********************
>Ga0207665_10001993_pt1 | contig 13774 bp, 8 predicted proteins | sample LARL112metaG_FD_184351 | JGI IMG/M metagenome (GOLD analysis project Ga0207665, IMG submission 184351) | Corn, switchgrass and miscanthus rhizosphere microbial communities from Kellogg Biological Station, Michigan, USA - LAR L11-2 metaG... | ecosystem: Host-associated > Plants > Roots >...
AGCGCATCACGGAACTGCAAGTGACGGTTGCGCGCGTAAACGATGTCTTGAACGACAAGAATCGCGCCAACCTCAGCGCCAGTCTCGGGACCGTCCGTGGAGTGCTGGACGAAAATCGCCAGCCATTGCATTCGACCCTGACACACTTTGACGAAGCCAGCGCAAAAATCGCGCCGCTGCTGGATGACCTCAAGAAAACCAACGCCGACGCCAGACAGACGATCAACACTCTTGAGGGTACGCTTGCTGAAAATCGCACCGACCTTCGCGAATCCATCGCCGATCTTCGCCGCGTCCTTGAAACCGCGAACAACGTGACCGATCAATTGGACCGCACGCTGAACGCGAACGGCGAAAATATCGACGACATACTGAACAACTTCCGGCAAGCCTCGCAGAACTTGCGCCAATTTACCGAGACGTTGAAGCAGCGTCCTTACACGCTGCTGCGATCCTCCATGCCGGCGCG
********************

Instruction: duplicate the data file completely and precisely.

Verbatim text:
>Ga0207665_10001993_pt1 | contig 13774 bp, 8 predicted proteins | sample LARL112metaG_FD_184351 | JGI IMG/M metagenome (GOLD analysis project Ga0207665, IMG submission 184351) | Corn, switchgrass and miscanthus rhizosphere microbial communities from Kellogg Biological Station, Michigan, USA - LAR L11-2 metaG... | ecosystem: Host-associated > Plants > Roots >...
AGCGCATCACGGAACTGCAAGTGACGGTTGCGCGCGTAAACGATGTCTTGAACGACAAGAATCGCGCCAACCTCAGCGCCAGTCTCGGGACCGTCCGTGGAGTGCTGGACGAAAATCGCCAGCCATTGCATTCGACCCTGACACACTTTGACGAAGCCAGCGCAAAAATCGCGCCGCTGCTGGATGACCTCAAGAAAACCAACGCCGACGCCAGACAGACGATCAACACTCTTGAGGGTACGCTTGCTGAAAATCGCACCGACCTTCGCGAATCCATCGCCGATCTTCGCCGCGTCCTTGAAACCGCGAACAACGTGACCGATCAATTGGACCGCACGCTGAACGCGAACGGCGAAAATATCGACGACATACTGAACAACTTCCGGCAAGCCTCGCAGAACTTGCGCCAATTTACCGAGACGTTGAAGCAGCGTCCTTACACGCTGCTGCGATCCTCCATGCCGGCGCG